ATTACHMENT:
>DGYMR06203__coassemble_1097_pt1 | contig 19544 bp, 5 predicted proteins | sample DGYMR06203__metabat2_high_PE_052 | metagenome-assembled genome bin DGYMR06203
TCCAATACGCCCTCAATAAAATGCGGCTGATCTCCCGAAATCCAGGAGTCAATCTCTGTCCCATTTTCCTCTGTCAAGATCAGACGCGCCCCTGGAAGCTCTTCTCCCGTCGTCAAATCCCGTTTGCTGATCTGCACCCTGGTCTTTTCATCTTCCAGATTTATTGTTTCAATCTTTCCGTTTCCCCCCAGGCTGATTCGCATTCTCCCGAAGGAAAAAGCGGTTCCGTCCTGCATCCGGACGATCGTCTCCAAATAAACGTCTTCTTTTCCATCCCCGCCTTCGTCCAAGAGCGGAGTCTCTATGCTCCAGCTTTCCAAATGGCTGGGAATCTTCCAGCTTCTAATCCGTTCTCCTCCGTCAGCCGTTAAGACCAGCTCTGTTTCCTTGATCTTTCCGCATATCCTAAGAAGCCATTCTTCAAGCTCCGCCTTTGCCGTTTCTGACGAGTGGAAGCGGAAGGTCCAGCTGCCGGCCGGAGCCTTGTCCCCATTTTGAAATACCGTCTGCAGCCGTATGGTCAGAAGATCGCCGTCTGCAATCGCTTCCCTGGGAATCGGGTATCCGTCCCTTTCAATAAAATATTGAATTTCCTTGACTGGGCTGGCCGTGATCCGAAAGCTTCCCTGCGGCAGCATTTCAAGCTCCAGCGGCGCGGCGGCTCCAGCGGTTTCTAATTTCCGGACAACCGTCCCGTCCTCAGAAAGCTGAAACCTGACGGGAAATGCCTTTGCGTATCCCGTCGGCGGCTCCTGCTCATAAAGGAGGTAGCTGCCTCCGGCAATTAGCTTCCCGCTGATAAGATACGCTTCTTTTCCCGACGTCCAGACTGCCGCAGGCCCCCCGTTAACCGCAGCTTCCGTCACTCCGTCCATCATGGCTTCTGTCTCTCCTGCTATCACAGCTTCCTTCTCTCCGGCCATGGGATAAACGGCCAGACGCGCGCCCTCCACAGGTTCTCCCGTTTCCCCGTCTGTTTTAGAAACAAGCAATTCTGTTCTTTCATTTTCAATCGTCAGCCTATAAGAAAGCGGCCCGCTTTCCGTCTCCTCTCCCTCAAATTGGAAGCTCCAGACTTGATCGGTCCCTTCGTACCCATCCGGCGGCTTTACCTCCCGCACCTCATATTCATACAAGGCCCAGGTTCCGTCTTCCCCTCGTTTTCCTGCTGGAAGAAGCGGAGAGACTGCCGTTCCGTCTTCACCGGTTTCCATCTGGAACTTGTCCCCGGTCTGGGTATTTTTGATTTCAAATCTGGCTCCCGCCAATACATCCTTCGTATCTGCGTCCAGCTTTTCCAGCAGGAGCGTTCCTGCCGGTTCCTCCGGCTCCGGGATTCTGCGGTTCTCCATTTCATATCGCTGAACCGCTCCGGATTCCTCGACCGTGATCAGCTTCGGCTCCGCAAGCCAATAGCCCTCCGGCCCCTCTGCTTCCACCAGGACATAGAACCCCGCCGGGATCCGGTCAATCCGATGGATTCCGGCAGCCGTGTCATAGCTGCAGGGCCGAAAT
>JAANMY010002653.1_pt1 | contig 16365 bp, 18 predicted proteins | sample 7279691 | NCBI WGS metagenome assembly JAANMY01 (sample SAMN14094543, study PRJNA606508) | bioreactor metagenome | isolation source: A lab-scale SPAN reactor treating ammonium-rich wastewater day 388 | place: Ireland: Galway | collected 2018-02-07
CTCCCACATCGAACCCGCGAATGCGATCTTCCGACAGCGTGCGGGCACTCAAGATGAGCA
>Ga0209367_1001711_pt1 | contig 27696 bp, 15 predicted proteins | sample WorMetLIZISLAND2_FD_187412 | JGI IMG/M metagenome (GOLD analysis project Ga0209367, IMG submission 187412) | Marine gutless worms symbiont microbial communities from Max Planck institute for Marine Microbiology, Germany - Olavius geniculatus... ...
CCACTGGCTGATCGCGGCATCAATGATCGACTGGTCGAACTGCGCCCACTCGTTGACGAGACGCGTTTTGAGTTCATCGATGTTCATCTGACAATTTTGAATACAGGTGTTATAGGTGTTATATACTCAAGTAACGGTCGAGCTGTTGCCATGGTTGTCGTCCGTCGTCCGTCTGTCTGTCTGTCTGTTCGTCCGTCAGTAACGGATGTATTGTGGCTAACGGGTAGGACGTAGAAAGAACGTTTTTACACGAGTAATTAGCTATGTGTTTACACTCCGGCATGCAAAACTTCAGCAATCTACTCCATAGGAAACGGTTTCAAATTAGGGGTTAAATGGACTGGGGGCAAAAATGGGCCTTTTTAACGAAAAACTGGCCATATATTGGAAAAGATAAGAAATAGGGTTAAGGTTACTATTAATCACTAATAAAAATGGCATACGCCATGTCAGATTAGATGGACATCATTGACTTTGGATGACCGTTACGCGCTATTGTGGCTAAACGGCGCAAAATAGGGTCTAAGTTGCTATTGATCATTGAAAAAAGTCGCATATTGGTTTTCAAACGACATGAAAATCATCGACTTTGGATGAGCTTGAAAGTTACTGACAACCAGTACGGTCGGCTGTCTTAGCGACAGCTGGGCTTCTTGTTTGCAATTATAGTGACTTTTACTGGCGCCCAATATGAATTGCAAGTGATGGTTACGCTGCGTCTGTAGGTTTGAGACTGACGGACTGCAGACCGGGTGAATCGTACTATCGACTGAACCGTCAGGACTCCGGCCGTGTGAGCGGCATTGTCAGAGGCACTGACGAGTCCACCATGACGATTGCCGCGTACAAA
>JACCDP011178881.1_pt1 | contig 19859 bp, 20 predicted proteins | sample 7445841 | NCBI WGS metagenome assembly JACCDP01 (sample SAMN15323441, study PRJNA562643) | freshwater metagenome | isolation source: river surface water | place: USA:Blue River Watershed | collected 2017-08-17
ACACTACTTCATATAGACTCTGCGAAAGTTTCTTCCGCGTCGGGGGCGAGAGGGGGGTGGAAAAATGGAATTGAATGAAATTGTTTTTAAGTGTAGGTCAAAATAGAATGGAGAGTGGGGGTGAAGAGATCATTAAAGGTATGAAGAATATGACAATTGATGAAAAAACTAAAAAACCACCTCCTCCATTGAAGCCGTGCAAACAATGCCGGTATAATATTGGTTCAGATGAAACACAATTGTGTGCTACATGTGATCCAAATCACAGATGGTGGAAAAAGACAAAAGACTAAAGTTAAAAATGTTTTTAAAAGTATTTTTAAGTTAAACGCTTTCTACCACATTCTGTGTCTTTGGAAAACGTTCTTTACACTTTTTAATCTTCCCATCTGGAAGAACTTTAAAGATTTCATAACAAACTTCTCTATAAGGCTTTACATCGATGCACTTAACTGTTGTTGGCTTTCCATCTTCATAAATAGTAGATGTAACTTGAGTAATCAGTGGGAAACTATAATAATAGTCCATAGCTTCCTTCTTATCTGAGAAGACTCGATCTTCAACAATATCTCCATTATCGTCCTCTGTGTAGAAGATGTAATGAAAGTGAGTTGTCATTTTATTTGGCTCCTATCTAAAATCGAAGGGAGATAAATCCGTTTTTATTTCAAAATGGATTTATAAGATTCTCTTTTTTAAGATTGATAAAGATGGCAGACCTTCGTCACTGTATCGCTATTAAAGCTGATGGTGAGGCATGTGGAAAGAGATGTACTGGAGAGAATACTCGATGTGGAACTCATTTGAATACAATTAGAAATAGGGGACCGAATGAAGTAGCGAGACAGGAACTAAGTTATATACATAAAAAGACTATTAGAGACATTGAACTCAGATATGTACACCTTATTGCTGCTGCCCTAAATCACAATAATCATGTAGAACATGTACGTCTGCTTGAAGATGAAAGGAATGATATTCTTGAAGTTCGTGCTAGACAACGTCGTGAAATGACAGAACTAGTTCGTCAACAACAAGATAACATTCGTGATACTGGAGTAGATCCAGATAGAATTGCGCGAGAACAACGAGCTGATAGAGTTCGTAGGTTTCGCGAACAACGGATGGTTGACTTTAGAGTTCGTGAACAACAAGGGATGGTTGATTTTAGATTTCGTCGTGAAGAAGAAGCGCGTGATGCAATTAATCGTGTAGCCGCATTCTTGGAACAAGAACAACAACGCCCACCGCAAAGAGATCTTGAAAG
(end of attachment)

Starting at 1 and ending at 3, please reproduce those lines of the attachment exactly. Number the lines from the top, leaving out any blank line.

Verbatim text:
>DGYMR06203__coassemble_1097_pt1 | contig 19544 bp, 5 predicted proteins | sample DGYMR06203__metabat2_high_PE_052 | metagenome-assembled genome bin DGYMR06203
TCCAATACGCCCTCAATAAAATGCGGCTGATCTCCCGAAATCCAGGAGTCAATCTCTGTCCCATTTTCCTCTGTCAAGATCAGACGCGCCCCTGGAAGCTCTTCTCCCGTCGTCAAATCCCGTTTGCTGATCTGCACCCTGGTCTTTTCATCTTCCAGATTTATTGTTTCAATCTTTCCGTTTCCCCCCAGGCTGATTCGCATTCTCCCGAAGGAAAAAGCGGTTCCGTCCTGCATCCGGACGATCGTCTCCAAATAAACGTCTTCTTTTCCATCCCCGCCTTCGTCCAAGAGCGGAGTCTCTATGCTCCAGCTTTCCAAATGGCTGGGAATCTTCCAGCTTCTAATCCGTTCTCCTCCGTCAGCCGTTAAGACCAGCTCTGTTTCCTTGATCTTTCCGCATATCCTAAGAAGCCATTCTTCAAGCTCCGCCTTTGCCGTTTCTGACGAGTGGAAGCGGAAGGTCCAGCTGCCGGCCGGAGCCTTGTCCCCATTTTGAAATACCGTCTGCAGCCGTATGGTCAGAAGATCGCCGTCTGCAATCGCTTCCCTGGGAATCGGGTATCCGTCCCTTTCAATAAAATATTGAATTTCCTTGACTGGGCTGGCCGTGATCCGAAAGCTTCCCTGCGGCAGCATTTCAAGCTCCAGCGGCGCGGCGGCTCCAGCGGTTTCTAATTTCCGGACAACCGTCCCGTCCTCAGAAAGCTGAAACCTGACGGGAAATGCCTTTGCGTATCCCGTCGGCGGCTCCTGCTCATAAAGGAGGTAGCTGCCTCCGGCAATTAGCTTCCCGCTGATAAGATACGCTTCTTTTCCCGACGTCCAGACTGCCGCAGGCCCCCCGTTAACCGCAGCTTCCGTCACTCCGTCCATCATGGCTTCTGTCTCTCCTGCTATCACAGCTTCCTTCTCTCCGGCCATGGGATAAACGGCCAGACGCGCGCCCTCCACAGGTTCTCCCGTTTCCCCGTCTGTTTTAGAAACAAGCAATTCTGTTCTTTCATTTTCAATCGTCAGCCTATAAGAAAGCGGCCCGCTTTCCGTCTCCTCTCCCTCAAATTGGAAGCTCCAGACTTGATCGGTCCCTTCGTACCCATCCGGCGGCTTTACCTCCCGCACCTCATATTCATACAAGGCCCAGGTTCCGTCTTCCCCTCGTTTTCCTGCTGGAAGAAGCGGAGAGACTGCCGTTCCGTCTTCACCGGTTTCCATCTGGAACTTGTCCCCGGTCTGGGTATTTTTGATTTCAAATCTGGCTCCCGCCAATACATCCTTCGTATCTGCGTCCAGCTTTTCCAGCAGGAGCGTTCCTGCCGGTTCCTCCGGCTCCGGGATTCTGCGGTTCTCCATTTCATATCGCTGAACCGCTCCGGATTCCTCGACCGTGATCAGCTTCGGCTCCGCAAGCCAATAGCCCTCCGGCCCCTCTGCTTCCACCAGGACATAGAACCCCGCCGGGATCCGGTCAATCCGATGGATTCCGGCAGCCGTGTCATAGCTGCAGGGCCGAAAT
>JAANMY010002653.1_pt1 | contig 16365 bp, 18 predicted proteins | sample 7279691 | NCBI WGS metagenome assembly JAANMY01 (sample SAMN14094543, study PRJNA606508) | bioreactor metagenome | isolation source: A lab-scale SPAN reactor treating ammonium-rich wastewater day 388 | place: Ireland: Galway | collected 2018-02-07